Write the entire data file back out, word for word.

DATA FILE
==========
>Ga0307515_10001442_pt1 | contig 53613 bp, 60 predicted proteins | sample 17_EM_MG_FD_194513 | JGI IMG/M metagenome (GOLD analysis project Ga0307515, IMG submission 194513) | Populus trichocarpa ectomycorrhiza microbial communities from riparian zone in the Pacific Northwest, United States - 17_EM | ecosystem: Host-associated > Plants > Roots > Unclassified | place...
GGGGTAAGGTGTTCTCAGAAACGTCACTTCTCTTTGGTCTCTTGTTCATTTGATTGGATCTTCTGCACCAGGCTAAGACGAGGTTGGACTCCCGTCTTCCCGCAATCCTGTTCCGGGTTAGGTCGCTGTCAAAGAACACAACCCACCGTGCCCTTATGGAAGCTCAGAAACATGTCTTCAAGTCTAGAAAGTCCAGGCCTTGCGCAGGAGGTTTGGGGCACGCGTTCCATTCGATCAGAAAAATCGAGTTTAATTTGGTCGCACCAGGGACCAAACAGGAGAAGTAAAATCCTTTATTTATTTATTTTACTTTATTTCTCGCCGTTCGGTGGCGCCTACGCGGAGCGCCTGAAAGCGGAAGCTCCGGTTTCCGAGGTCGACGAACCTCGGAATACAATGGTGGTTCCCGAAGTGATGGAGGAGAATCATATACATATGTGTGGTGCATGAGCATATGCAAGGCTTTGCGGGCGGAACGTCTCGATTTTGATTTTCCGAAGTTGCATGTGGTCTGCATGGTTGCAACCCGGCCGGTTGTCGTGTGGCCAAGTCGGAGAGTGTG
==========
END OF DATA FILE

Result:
>Ga0307515_10001442_pt1 | contig 53613 bp, 60 predicted proteins | sample 17_EM_MG_FD_194513 | JGI IMG/M metagenome (GOLD analysis project Ga0307515, IMG submission 194513) | Populus trichocarpa ectomycorrhiza microbial communities from riparian zone in the Pacific Northwest, United States - 17_EM | ecosystem: Host-associated > Plants > Roots > Unclassified | place...
GGGGTAAGGTGTTCTCAGAAACGTCACTTCTCTTTGGTCTCTTGTTCATTTGATTGGATCTTCTGCACCAGGCTAAGACGAGGTTGGACTCCCGTCTTCCCGCAATCCTGTTCCGGGTTAGGTCGCTGTCAAAGAACACAACCCACCGTGCCCTTATGGAAGCTCAGAAACATGTCTTCAAGTCTAGAAAGTCCAGGCCTTGCGCAGGAGGTTTGGGGCACGCGTTCCATTCGATCAGAAAAATCGAGTTTAATTTGGTCGCACCAGGGACCAAACAGGAGAAGTAAAATCCTTTATTTATTTATTTTACTTTATTTCTCGCCGTTCGGTGGCGCCTACGCGGAGCGCCTGAAAGCGGAAGCTCCGGTTTCCGAGGTCGACGAACCTCGGAATACAATGGTGGTTCCCGAAGTGATGGAGGAGAATCATATACATATGTGTGGTGCATGAGCATATGCAAGGCTTTGCGGGCGGAACGTCTCGATTTTGATTTTCCGAAGTTGCATGTGGTCTGCATGGTTGCAACCCGGCCGGTTGTCGTGTGGCCAAGTCGGAGAGTGTG